The Difference Between Estrangement & Parental Alienation

Dealing with Difficult Parent-Child Relationships

Going through a divorce when you have children is difficult enough, but navigating your relationship with your children post-divorce can feel like an ongoing struggle. This is especially the case in situations where you feel as if you’re relationship is getting more strained, and you don’t understand why. If you are seeing less and less of your children, or you feel your children pulling away from you, you may be wondering if what you’re going through is familial estrangement or if you’re suffering the effects of parental alienation.

Familial estrangement (sometimes called realistic estrangement)occurs when a family member (in this case, a child) intentionally pulls away from or distances themselves from another family member/s (such as their parent). Estrangement is an active choice made by the person pulling away, typically due to a strained relationship in which they no longer wish to participate.

Parental alienation occurs when one parent seeks to drive a wedge between their child and their child’s other parent. This manifests as the rejection of a parent by the child with no legitimate foundation or reason for that rejection. Parental alienation is frequently described as a type of brainwashing a parent perpetrates on their child.

Knowing the Difference

When you’re dealing with a difficult parent-child relationship, or you feel as if your child is rejecting you, it can be difficult to tell where it is coming from. It can also be nearly impossible to look at situations involving estrangement objectively. Even if a child has a valid reason to pull back from their parent, that parent may not see it as legitimate. Understanding some of the signs of parental alienation can help you identify when this is happening or if you are dealing with estrangement instead.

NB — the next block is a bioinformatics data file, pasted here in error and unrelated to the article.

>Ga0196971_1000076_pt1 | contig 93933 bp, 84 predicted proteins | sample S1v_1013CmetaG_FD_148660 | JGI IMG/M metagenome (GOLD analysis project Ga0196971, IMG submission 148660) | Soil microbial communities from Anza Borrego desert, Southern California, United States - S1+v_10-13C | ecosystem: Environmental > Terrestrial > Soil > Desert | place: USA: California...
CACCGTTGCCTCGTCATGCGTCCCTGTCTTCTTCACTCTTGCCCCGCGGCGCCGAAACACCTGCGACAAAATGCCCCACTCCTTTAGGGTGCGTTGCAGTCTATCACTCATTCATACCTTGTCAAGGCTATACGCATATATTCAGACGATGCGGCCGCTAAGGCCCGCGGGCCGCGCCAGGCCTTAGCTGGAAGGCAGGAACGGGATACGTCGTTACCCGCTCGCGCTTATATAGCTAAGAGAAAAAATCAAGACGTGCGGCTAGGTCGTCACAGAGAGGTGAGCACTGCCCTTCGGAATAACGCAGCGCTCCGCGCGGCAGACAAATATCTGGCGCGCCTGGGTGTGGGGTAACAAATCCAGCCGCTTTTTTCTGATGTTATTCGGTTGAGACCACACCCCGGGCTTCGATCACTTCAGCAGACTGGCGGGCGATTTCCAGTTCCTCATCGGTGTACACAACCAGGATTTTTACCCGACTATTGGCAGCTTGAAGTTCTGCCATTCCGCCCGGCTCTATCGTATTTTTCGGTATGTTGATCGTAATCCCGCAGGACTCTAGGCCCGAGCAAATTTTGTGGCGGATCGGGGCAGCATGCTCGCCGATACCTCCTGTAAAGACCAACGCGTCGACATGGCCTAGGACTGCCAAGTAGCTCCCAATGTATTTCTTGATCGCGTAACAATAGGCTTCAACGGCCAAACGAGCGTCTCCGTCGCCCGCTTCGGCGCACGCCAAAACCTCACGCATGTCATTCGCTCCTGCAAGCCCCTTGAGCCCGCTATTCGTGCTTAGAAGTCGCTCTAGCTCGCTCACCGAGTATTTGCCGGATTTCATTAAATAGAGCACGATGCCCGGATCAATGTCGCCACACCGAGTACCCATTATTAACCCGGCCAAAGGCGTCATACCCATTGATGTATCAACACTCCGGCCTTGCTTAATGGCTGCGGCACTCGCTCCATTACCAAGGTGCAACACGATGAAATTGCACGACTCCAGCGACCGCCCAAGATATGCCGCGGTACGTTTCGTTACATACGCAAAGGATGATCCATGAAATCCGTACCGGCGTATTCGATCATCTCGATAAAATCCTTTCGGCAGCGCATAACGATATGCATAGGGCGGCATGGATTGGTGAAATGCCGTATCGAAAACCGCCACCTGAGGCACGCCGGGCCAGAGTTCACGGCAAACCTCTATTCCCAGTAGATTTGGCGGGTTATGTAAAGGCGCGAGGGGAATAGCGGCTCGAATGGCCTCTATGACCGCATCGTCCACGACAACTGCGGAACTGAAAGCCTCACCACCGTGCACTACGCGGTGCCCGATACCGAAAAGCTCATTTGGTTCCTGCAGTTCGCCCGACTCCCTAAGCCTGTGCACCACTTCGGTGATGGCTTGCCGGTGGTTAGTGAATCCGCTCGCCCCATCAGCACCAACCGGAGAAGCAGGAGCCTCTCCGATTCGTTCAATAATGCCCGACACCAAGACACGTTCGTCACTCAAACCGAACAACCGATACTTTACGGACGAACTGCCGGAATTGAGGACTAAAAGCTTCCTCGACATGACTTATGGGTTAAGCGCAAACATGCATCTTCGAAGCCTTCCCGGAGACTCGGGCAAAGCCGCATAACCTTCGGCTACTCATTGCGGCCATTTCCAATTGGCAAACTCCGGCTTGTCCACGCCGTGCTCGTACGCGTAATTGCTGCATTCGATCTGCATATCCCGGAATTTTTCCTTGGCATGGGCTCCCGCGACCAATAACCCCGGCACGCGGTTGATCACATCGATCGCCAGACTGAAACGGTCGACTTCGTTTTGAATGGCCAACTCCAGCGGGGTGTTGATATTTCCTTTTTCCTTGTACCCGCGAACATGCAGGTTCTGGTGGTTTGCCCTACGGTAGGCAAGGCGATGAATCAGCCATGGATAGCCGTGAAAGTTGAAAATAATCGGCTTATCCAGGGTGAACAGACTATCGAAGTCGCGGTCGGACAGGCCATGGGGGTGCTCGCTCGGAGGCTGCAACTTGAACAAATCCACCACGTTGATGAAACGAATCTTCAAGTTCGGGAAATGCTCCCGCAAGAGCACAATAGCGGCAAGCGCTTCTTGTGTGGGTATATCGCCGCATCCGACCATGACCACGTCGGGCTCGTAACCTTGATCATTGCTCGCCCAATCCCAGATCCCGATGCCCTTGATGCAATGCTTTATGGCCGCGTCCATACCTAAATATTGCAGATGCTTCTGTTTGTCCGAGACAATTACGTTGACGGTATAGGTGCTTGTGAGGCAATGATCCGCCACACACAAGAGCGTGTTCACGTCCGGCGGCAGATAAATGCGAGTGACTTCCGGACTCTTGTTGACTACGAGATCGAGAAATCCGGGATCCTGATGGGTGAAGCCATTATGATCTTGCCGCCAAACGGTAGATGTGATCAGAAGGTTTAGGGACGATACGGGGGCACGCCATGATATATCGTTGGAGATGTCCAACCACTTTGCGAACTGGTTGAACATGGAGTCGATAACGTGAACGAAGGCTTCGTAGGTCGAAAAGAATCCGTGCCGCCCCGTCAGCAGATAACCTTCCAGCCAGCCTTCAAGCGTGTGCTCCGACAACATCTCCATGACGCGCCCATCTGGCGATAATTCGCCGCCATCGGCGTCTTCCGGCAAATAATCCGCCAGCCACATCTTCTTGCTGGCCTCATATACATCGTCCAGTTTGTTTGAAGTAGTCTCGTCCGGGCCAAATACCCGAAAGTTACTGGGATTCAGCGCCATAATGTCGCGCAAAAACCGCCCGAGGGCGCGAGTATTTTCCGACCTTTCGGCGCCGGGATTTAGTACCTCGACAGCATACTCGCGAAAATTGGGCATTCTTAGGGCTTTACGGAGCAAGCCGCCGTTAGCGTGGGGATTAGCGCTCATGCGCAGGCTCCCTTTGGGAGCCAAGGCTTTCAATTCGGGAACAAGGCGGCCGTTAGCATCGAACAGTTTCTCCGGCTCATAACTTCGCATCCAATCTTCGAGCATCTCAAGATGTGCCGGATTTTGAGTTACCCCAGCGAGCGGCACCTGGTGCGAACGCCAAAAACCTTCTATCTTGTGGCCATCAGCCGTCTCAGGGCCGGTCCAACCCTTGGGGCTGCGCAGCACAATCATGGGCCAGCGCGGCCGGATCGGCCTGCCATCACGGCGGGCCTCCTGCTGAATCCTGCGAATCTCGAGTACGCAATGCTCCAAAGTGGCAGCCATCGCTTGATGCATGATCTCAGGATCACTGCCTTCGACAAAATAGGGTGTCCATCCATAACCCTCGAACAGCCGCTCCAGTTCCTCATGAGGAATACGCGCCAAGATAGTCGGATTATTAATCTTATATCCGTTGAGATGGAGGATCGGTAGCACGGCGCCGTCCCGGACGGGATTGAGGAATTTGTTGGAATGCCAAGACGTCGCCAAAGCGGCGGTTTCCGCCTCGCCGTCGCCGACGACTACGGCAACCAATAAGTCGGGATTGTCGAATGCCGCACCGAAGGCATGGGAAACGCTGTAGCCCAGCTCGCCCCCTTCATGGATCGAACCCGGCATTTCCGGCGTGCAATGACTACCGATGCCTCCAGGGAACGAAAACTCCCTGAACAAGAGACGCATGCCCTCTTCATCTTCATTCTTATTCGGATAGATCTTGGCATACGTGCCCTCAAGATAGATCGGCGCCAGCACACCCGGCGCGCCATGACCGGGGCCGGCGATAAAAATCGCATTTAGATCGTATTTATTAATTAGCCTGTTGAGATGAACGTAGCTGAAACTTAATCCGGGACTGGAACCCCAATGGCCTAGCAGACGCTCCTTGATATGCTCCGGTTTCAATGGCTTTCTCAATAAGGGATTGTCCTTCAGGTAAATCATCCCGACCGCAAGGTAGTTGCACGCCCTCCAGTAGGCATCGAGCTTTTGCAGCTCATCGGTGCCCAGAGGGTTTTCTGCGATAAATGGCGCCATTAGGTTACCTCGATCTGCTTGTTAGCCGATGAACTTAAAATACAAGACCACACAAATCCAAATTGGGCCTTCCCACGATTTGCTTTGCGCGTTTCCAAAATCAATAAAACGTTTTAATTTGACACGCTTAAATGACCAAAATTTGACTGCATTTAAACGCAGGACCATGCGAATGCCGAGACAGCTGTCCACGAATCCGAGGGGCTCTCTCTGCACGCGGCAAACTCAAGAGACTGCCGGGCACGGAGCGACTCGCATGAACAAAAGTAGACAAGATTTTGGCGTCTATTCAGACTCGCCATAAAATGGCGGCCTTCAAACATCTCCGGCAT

Signs of parental alienation include:

  • The child uses language that typecasts one parent as “good” and the other as “bad,” or one as the “hero” and the other as the “villain”
  • It is apparent that the child is parroting or repeating things that the other parent has said
  • There doesn’t seem to be any logic or explanation behind the child’s rejection of or dislike for their parent
  • The child habitually and always takes sides against the alienated parent, regardless of the circumstances at hand
  • The child has become hostile, combative, or cold toward the alienated parent

Another major indication that you are experiencing parental alienation is when your relationship with your child has dramatically changed very suddenly. Typically, with cases of estrangement, the change in the child’s behavior and the erosion of their relationship with their parent takes place gradually over a long period of time.

Do You Have Legal Recourse Against Parental Alienation?

Typically, the courts see parental alienation as harming the child’s well-being, and they take these issues seriously. Consequently, if your child’s other parent is intentionally trying to alienate your child from you, you may be able to seek legal remedy from the Colorado family court system.

Depending on the situation’s circumstances and how severe the alienation is, the courts may modify custody and visitation plans to help repair the relationship between the child and their alienated parent. They may also take other actions against the alienating parent.

Before taking your alienation case to court, it is recommended that you discuss your situation with an experienced, trusted family law attorney (like ours at the Law Office of Greg Quimby, P.C.). Your lawyer can help you determine if you are dealing with a case of estrangement or alienation and what your legal options are.

Are you struggling with parental alienation? Reach out to our Colorado Springs-based law firm for help.

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